This article was originally published by Radio Free Europe/Radio Liberty and is reprinted with permission.
Iran says it has begun to build an underground hall near the country’s main uranium-enrichment center in Natanz in the wake of a July explosion that badly damaged a building housing centrifuges.
“It was decided to establish a more modern, wider, and more comprehensive hall in all dimensions in the heart of the mountain near Natanz,” the head of Iran’s Atomic Energy Organization, Ali Akbar Salehi, said on September 8, according to state TV.
“Of course, the work has begun,” he added.
Officials said the July 2 incident at the Natanz facility, located some 250 kilometers south of Tehran, was the result of sabotage and that it could slow the development of advanced uranium-enrichment centrifuges.
An image released in the aftermath of the incident and satellite images released abroad showed significant damage at a building where centrifuges were assembled.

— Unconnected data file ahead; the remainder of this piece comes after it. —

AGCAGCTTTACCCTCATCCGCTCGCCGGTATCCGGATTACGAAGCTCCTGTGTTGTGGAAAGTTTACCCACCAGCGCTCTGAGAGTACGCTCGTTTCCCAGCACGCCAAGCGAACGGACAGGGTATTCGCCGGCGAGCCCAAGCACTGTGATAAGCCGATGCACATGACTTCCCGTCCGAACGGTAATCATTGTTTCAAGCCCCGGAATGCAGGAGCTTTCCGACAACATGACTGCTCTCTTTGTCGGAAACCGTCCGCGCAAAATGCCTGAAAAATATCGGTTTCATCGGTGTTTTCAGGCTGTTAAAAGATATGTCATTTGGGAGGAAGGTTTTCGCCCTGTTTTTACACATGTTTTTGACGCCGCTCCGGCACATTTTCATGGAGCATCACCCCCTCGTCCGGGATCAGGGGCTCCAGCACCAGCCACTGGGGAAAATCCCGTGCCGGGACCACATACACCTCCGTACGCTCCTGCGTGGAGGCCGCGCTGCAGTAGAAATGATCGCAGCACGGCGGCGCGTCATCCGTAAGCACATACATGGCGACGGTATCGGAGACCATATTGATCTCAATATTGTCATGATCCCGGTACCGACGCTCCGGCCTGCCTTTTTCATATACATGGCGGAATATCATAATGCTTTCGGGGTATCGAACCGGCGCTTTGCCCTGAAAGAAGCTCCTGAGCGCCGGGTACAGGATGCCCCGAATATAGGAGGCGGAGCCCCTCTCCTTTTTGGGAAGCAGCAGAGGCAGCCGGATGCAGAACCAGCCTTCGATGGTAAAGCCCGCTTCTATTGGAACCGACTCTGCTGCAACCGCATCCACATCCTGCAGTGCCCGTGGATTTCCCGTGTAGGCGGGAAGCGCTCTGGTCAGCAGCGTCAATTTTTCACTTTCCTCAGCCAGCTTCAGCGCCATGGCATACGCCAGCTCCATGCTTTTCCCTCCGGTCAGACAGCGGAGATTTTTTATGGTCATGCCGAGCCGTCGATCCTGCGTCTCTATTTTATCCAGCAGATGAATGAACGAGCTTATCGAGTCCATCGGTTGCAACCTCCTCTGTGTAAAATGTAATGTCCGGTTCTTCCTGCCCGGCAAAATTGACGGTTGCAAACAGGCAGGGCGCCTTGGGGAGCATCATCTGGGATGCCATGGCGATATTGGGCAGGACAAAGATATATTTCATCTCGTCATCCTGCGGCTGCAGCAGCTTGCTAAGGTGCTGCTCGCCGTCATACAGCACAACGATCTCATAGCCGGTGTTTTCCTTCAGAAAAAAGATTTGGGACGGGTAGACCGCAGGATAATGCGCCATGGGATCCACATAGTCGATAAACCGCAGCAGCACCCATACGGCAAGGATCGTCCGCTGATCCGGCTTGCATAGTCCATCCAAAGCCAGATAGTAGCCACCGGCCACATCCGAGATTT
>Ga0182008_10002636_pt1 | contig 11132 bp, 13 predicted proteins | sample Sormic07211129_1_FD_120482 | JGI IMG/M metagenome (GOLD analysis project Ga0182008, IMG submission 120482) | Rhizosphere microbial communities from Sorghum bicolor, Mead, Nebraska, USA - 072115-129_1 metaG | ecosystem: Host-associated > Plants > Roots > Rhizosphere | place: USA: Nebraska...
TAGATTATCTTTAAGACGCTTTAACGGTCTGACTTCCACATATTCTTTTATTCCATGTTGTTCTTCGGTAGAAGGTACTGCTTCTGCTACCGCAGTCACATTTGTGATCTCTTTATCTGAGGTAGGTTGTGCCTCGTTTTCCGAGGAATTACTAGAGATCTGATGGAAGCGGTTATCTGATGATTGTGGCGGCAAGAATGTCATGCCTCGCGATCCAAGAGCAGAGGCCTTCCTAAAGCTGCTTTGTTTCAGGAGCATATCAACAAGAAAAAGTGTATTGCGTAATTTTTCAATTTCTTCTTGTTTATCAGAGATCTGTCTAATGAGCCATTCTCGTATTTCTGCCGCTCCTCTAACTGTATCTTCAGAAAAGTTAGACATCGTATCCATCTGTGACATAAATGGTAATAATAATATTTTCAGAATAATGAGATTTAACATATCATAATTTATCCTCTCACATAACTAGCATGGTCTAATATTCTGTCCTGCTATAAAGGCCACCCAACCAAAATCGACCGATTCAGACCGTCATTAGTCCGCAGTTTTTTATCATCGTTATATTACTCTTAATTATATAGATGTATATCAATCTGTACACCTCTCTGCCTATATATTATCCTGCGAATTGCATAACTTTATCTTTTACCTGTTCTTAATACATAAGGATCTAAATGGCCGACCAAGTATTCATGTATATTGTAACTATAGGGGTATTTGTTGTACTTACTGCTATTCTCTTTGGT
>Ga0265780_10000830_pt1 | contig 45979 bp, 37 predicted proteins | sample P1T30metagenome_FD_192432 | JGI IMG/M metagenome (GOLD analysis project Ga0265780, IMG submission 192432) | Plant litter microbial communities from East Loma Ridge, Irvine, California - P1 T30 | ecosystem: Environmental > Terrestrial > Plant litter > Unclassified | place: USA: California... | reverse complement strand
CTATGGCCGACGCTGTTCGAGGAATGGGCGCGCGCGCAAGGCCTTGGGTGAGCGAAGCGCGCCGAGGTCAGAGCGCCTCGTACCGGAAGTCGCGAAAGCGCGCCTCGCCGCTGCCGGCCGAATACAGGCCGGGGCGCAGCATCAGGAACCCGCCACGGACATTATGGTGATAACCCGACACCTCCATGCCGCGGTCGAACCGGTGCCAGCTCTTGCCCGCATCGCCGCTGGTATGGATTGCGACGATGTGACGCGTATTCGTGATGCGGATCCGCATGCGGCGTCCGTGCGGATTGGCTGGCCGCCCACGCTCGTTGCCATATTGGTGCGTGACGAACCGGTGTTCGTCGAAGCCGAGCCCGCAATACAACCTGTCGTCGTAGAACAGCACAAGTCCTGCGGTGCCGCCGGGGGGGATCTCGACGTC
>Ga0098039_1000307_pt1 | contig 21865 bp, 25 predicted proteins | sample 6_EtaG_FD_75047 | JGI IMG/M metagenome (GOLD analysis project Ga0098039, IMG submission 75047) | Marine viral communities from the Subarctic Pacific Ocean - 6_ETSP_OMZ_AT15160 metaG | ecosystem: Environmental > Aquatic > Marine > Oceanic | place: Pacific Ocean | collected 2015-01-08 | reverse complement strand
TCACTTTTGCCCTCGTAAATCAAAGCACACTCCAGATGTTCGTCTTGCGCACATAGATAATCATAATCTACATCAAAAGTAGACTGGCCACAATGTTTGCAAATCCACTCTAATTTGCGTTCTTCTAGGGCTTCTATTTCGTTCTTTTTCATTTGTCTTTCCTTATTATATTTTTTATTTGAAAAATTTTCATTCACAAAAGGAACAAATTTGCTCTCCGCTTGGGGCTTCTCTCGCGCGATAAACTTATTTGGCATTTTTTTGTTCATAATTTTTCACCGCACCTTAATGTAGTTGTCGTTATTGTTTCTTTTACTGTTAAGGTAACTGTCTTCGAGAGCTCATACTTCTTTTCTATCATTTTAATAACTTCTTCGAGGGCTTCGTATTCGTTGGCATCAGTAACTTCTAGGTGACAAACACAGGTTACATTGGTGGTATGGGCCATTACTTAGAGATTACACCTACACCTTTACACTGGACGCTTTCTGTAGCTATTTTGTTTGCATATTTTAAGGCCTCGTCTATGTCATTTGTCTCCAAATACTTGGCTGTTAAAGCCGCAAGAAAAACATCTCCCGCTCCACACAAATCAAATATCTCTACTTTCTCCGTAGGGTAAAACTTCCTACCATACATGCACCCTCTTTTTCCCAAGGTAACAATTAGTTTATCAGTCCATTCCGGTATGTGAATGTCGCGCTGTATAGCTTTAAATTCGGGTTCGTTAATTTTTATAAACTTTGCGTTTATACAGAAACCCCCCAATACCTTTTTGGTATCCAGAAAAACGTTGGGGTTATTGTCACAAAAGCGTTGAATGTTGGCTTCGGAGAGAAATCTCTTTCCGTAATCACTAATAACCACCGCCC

Iran has said it had found those who were involved in the alleged sabotage but that details of the issue would be released at a later date.
Some analysts have suggested that Israel or the United States could have been behind the blast as part of a shadow war aimed at setting back Tehran’s nuclear program.
Inspectors from the UN nuclear watchdog have been visiting Natanz, which includes underground facilities, to monitor uranium-enrichment activities since Tehran and world powers signed a nuclear agreement in 2015.
Iran resumed uranium enrichment at Natanz in September 2019 in response to the United States withdrawing from the international nuclear deal that gave Iran relief from sanctions in exchange for curbs on its nuclear program.
Earlier this month, the International Atomic Energy Agency (IAEA) said the country’s stockpile of enriched uranium continues to increase and now stands at more than 10 times the limit set down in the 2015 nuclear deal.